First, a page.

When they aren’t deployed, these curtains sit discreetly tucked out of sight. They don’t ruin the appearance of a room or compete with its appearance. They only deploy when smoke is detected, so unless they’re in use, you won’t even know they’re there.
Horizontal Smoke Curtains
If your office has an atrium, loft or very high ceilings, then it’s important to include smoke curtains that can help prevent the smoke from rising upward in the building, spreading to other areas above. Smoke and heat rise, so a fire that breaks out on a lower floor will have smoke that begins to rise long before the flames do.
A horizontal smoke curtain seals off upper stories and areas that the smoke would naturally flow to. This type of curtain makes it easier for smoke ventilation systems to work as well, because it can help direct the smoke towards a vent or exhaust, rather than letting it spread freely.
These curtains may also help with preventing the spread of viruses and contaminants, especially when combined with a high-quality ventilation system. Therefore, contaminants will be unable to spread as easily, keeping employees safer.
Another tool that works with ventilation systems is a draft curtain. These curtains are installed out of view until needed, deploying automatically to help channel the ceiling jet away from the fire.
This can help the smoke move toward the correct areas for venting, getting it up and out of the building, rather than allowing its unchecked spread. Because the draft doesn’t provide a barrier for occupants, it can help offer protection anywhere without impeding exits.
Draft curtains are an excellent option in a post-COVID office since they do not create any barriers. This means employees can abide by social distancing guidelines without having to worry about fire or smoke exposure.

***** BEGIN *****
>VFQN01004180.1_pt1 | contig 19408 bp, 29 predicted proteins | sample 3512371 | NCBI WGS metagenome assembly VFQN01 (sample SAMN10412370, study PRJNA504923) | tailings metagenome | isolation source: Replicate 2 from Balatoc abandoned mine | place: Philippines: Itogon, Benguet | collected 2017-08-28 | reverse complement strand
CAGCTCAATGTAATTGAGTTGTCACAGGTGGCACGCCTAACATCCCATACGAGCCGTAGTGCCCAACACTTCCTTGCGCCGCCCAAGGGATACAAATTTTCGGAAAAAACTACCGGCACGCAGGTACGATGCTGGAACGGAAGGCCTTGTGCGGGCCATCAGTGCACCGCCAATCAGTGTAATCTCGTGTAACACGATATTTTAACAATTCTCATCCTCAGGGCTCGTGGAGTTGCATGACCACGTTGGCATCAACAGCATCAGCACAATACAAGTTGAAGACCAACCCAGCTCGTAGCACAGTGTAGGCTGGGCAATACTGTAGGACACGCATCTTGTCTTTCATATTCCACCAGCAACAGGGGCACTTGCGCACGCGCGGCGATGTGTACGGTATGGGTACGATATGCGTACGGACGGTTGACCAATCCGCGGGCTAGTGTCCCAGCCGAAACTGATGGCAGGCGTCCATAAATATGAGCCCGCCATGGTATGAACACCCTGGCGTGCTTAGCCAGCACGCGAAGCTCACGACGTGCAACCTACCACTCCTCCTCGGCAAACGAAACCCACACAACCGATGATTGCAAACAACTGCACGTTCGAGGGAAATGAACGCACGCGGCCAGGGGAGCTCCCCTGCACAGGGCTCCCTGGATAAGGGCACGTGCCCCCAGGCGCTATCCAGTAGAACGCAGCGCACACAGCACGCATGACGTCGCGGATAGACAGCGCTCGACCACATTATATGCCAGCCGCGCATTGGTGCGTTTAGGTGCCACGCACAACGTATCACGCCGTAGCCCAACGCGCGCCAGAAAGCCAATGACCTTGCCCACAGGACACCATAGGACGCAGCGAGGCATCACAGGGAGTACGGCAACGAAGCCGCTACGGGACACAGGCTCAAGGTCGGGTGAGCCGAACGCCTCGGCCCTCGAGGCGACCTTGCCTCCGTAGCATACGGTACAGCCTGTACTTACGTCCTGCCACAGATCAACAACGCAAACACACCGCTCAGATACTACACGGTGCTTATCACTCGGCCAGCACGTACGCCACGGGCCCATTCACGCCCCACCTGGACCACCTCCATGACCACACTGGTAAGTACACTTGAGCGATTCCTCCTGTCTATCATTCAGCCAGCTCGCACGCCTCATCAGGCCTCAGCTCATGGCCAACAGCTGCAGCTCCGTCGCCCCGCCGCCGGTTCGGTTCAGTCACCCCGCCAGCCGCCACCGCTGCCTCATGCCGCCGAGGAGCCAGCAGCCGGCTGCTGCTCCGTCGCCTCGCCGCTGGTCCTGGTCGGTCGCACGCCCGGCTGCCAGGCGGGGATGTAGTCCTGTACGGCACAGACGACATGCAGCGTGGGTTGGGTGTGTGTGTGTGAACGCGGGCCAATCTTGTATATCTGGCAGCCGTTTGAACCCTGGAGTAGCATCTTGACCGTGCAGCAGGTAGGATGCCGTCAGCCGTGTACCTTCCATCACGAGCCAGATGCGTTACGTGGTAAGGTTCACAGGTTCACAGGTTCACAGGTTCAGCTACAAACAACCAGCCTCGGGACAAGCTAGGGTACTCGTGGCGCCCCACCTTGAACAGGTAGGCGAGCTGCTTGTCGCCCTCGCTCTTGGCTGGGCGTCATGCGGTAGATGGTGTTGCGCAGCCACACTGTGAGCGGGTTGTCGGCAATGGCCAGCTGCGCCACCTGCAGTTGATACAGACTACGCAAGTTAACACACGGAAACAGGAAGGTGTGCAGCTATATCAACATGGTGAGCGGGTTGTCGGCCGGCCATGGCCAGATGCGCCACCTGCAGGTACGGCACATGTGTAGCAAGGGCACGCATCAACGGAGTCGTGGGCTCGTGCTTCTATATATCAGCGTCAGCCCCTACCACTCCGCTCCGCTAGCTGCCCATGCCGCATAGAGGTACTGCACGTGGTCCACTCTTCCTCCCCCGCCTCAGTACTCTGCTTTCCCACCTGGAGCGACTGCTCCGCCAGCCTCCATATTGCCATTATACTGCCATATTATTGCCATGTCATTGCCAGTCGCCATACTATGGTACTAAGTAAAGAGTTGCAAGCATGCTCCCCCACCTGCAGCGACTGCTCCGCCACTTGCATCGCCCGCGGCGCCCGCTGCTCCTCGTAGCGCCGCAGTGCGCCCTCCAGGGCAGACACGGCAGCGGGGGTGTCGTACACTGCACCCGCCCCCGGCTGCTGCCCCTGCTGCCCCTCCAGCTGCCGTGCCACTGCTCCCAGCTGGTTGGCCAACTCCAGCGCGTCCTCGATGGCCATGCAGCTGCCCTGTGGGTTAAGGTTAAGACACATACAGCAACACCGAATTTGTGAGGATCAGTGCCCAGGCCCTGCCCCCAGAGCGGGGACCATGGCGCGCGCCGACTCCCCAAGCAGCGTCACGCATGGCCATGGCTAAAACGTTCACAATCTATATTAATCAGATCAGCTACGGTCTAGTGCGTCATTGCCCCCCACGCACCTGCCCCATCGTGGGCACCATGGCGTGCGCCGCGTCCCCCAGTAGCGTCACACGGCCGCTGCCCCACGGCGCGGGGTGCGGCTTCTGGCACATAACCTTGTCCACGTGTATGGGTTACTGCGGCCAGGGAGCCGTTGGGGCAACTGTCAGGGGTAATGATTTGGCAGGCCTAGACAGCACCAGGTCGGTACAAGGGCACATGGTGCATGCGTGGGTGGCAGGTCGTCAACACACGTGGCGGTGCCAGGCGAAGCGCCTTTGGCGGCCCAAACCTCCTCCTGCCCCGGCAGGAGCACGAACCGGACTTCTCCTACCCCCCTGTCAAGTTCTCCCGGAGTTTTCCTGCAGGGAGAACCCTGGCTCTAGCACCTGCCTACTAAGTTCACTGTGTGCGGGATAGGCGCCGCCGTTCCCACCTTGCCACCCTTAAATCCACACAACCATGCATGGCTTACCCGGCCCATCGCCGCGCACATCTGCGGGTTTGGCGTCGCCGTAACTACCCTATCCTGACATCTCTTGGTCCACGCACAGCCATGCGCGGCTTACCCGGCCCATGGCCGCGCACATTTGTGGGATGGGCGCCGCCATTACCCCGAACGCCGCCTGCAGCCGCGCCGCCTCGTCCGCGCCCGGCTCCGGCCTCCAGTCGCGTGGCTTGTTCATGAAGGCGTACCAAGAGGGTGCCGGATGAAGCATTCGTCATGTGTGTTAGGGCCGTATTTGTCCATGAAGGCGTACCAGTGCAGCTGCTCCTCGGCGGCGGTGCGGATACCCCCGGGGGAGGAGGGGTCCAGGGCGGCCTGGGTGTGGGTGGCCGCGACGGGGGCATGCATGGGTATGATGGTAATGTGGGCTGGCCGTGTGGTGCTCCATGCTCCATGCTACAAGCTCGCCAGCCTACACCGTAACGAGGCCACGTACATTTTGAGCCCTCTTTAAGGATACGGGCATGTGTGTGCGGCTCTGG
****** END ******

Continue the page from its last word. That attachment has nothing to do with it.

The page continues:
Smoke wants to travel, and one place that it will frequently move through is the elevator shaft. Because the shaft extends the length of the building, any smoke that enters will have access to every floor. With smoke curtains designed for elevator coverage, the smoke doesn’t have a chance to enter and spread.
The curtains are installed invisibly behind headers so they don’t compete with your decor. They deploy when needed to block and cover the elevators, stopping the spread of smoke.
There may be times when the best way to protect an area is to completely surround it, whether this is an open stairway, a set of documents or a priceless artifact. By completely surrounding the perimeter of the area that you want protected with smoke blocking curtains, you will help prevent any damage to that area.
Take Control of Smoke
Smoke can do just as much (if not more) damage than the flames during a fire. Suppressing the flames isn’t enough to help prevent damage and loss of life; you need to install smoke control systems as well. Make sure you consider all the ways you could be protecting your office from smoke and take control of the situation for your workplace.
But, today, you also need to keep COVID-19 safety in mind, which adds a whole new level of complexity. Take the time to study the situation and you plan your office remodel to ensure you can ensure employee safety from smoke and fire — and from COVID as well.
For more information on a better smoke control system for your office, contact Smoke Guard today.
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Company: Smoke Guard, Inc.